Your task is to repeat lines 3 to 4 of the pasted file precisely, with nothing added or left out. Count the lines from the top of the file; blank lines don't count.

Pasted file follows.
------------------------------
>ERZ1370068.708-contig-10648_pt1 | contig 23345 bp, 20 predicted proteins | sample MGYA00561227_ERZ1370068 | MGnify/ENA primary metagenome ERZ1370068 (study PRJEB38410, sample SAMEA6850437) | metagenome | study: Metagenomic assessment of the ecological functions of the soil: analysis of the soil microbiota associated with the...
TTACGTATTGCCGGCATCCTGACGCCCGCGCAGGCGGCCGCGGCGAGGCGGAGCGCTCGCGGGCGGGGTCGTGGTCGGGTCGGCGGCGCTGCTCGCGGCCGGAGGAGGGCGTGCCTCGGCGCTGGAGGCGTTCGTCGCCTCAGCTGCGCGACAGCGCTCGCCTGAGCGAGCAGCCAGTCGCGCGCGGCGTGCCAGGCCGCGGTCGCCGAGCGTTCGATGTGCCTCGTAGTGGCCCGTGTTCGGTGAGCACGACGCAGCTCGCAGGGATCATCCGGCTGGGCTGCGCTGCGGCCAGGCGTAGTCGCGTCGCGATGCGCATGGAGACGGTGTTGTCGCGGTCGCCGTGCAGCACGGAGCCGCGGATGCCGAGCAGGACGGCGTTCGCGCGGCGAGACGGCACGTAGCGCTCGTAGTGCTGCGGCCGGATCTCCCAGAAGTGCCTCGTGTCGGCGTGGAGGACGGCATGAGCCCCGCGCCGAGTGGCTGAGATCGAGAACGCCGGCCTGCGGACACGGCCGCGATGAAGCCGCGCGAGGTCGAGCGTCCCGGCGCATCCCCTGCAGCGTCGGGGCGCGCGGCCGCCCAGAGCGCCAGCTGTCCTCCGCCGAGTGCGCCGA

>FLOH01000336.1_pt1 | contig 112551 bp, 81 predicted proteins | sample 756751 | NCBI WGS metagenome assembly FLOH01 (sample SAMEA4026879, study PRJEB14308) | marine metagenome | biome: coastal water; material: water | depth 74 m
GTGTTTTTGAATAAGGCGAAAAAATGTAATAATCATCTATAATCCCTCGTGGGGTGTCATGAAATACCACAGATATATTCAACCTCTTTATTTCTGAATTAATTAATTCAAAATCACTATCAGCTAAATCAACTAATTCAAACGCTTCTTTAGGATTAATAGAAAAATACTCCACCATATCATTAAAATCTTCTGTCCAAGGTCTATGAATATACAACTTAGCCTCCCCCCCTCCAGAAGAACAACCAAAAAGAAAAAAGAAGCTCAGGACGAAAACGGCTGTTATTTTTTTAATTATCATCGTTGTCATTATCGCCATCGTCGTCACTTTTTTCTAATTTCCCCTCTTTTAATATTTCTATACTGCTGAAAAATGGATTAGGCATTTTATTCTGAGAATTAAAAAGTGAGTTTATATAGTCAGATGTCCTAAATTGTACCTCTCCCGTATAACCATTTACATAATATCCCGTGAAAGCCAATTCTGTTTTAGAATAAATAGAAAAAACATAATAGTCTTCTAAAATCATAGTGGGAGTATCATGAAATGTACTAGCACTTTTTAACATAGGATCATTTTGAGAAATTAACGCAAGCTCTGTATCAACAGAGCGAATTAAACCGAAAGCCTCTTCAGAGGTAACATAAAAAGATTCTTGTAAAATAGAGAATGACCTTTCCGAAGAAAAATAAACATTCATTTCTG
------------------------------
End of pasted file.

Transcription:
>FLOH01000336.1_pt1 | contig 112551 bp, 81 predicted proteins | sample 756751 | NCBI WGS metagenome assembly FLOH01 (sample SAMEA4026879, study PRJEB14308) | marine metagenome | biome: coastal water; material: water | depth 74 m
GTGTTTTTGAATAAGGCGAAAAAATGTAATAATCATCTATAATCCCTCGTGGGGTGTCATGAAATACCACAGATATATTCAACCTCTTTATTTCTGAATTAATTAATTCAAAATCACTATCAGCTAAATCAACTAATTCAAACGCTTCTTTAGGATTAATAGAAAAATACTCCACCATATCATTAAAATCTTCTGTCCAAGGTCTATGAATATACAACTTAGCCTCCCCCCCTCCAGAAGAACAACCAAAAAGAAAAAAGAAGCTCAGGACGAAAACGGCTGTTATTTTTTTAATTATCATCGTTGTCATTATCGCCATCGTCGTCACTTTTTTCTAATTTCCCCTCTTTTAATATTTCTATACTGCTGAAAAATGGATTAGGCATTTTATTCTGAGAATTAAAAAGTGAGTTTATATAGTCAGATGTCCTAAATTGTACCTCTCCCGTATAACCATTTACATAATATCCCGTGAAAGCCAATTCTGTTTTAGAATAAATAGAAAAAACATAATAGTCTTCTAAAATCATAGTGGGAGTATCATGAAATGTACTAGCACTTTTTAACATAGGATCATTTTGAGAAATTAACGCAAGCTCTGTATCAACAGAGCGAATTAAACCGAAAGCCTCTTCAGAGGTAACATAAAAAGATTCTTGTAAAATAGAGAATGACCTTTCCGAAGAAAAATAAACATTCATTTCTG